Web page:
Jamescraig317 likes this

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Have a party, 3-4 friends can help break up the jam.

I'm having a baby shower on the 22nd, but I don't think I'm invited :(

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I have 3 LBKs, 2 for use of fermentation and 1 I use for secondary, batch priming or what ever comes up (this is my old yeller LBK).

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So what is the risks of transferring beer once fermented for three weeks from one LBK to another? You add the appropriate amount of sugar and then bottle? Is this something that should even be considered by a newby? Or is it really worth it in the long run? Adding two carb tablets to a 740ml bottle is pretty easy to do. Now, if it means I would be able to drink that last quarter inch of beer, maybe it is worth it!

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Ed,

 

Regardless of which priming method you use, you will still have Trub in the bottom of your bottles.  The only way to prevent that is to use force carbonation in a keg and then bottle the carbonated beer from the keg.

 

Vakko,

 

I feel your pain with the wife wondering what you are going to do with all of the beer.  My wife gifted me the 24LX and wonders why I have so many bottles and when I am going to stop brewing.  I have since bought the 8LX and now a 1 gallon carboy for test batches to decide what to brew in 5 gallon batches in the 24LX.

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So what is the risks of transferring beer once fermented for three weeks from one LBK to another? You add the appropriate amount of sugar and then bottle? Is this something that should even be considered by a newby? Or is it really worth it in the long run? Adding two carb tablets to a 740ml bottle is pretty easy to do. Now, if it means I would be able to drink that last quarter inch of beer, maybe it is worth it!

Batch prime means that every beer will have the exact same amount of carbonation (if you mixed well enough  :D  )

While carb drops appear uniform, everyone has seen the residue at the bottom of the bag.  Mr. Beer doesn't insert that for aesthetics.  As the bags move around the drops rub and subsequently lose some of it's mass.  This will cause inconsistency.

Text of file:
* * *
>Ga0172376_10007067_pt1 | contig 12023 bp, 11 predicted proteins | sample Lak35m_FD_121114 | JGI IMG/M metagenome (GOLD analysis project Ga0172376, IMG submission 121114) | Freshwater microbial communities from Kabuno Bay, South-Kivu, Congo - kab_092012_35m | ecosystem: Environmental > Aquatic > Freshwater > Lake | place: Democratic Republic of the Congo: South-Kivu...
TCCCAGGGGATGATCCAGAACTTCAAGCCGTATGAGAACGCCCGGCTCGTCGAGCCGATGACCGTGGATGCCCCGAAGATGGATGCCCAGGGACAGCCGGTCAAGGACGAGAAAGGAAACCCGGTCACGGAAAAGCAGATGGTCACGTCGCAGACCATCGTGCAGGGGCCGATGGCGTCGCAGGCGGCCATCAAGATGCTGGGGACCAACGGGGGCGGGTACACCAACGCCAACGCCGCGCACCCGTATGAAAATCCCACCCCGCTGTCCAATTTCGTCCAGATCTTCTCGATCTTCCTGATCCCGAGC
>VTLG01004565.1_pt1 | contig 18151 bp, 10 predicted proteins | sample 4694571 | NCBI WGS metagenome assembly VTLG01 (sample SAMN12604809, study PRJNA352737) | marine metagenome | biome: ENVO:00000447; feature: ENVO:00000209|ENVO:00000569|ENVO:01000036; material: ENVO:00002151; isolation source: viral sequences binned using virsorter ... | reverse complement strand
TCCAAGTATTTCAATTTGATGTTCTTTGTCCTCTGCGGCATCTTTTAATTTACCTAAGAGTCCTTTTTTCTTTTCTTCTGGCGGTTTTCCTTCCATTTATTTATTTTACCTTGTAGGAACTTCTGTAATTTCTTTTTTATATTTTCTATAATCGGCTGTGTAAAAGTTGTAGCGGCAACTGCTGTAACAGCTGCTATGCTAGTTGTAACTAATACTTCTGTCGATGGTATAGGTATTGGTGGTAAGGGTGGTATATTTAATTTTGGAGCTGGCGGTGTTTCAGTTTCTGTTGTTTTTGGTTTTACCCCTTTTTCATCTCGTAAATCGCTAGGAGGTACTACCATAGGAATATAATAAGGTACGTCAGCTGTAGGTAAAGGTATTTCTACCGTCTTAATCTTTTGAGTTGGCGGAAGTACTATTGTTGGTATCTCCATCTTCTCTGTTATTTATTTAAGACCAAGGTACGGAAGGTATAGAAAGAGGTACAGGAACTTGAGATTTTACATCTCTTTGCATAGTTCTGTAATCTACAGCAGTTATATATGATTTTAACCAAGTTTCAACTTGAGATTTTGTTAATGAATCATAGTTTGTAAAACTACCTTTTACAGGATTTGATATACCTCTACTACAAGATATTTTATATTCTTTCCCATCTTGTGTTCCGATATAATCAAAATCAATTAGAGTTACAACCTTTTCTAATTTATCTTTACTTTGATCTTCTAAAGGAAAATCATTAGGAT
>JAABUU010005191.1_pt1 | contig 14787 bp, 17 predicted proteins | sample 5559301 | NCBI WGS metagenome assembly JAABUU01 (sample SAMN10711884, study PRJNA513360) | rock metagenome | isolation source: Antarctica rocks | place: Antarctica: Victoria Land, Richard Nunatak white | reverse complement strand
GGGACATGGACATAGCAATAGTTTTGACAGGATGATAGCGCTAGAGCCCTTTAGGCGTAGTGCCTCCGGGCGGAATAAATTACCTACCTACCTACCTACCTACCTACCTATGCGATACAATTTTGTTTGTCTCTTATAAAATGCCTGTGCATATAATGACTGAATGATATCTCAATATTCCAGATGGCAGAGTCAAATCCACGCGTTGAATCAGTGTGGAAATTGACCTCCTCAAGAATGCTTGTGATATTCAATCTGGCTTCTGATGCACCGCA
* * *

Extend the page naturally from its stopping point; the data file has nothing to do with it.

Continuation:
A field sniper will use competition ammo that is guaranteed to have so many grains of powder per round within a certain amount.

But a competition sniper might count each grain of power that goes into every round so he has the most consistent ammo available.

 

Since you're not going to count out each grain of table sugar that you put into each bottle that filled with a 1ml eye dropper, (at least I really hope not), you mix all the sugar at once so now each bottle, (no matter how much beer you put in there) will have the exact same carbonation ratio.

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BDawg62 makes a good point - you will always have trub in your bottles because the yeast turns the sugar into the carbonation and creates... trub.  

 

You add sugar to water, boil it, let it cool, then add that.  You can't just dump in sugar.

 

The advantages of batch priming include:

 

- uniform carbonation that adding sugar to each bottle, or carb drops, may not create, especially if you have different sized bottles (try splitting a carb drop to 3/4 size for a 12 oz bottle).  Another point - a carb drop is a teaspoon of sugar (assuming perfectly uniform carb drops).  Look at the chart - for 3/4 liter you add 2 drops or 2 teaspoons.  For 1/2 liter you use 1 drop or 1 teaspoons.  For 1 liter you use 2.5...  Same inaccuracy exists if you look at 20 oz (1.5 drops but 1.25 teaspoons) and 22 oz (1.5 drops and 1.5 teaspoons).  Many consider Mr. Beer's levels too carbed, so you then have to cut all those down some.  And to properly carb, you not only carb by style, but you put less sugar in if the temp is lower during fermentation than you do if the temp is higher during fermentation.  With batch priming, you figure out the level of carbonation you want, and all bottles get that level.  

 

- less trub in the bottles, although still some as explained above.

 

- easy ability to add extract flavors to the entire batch.

 

And Vakko posted similar while I was typing.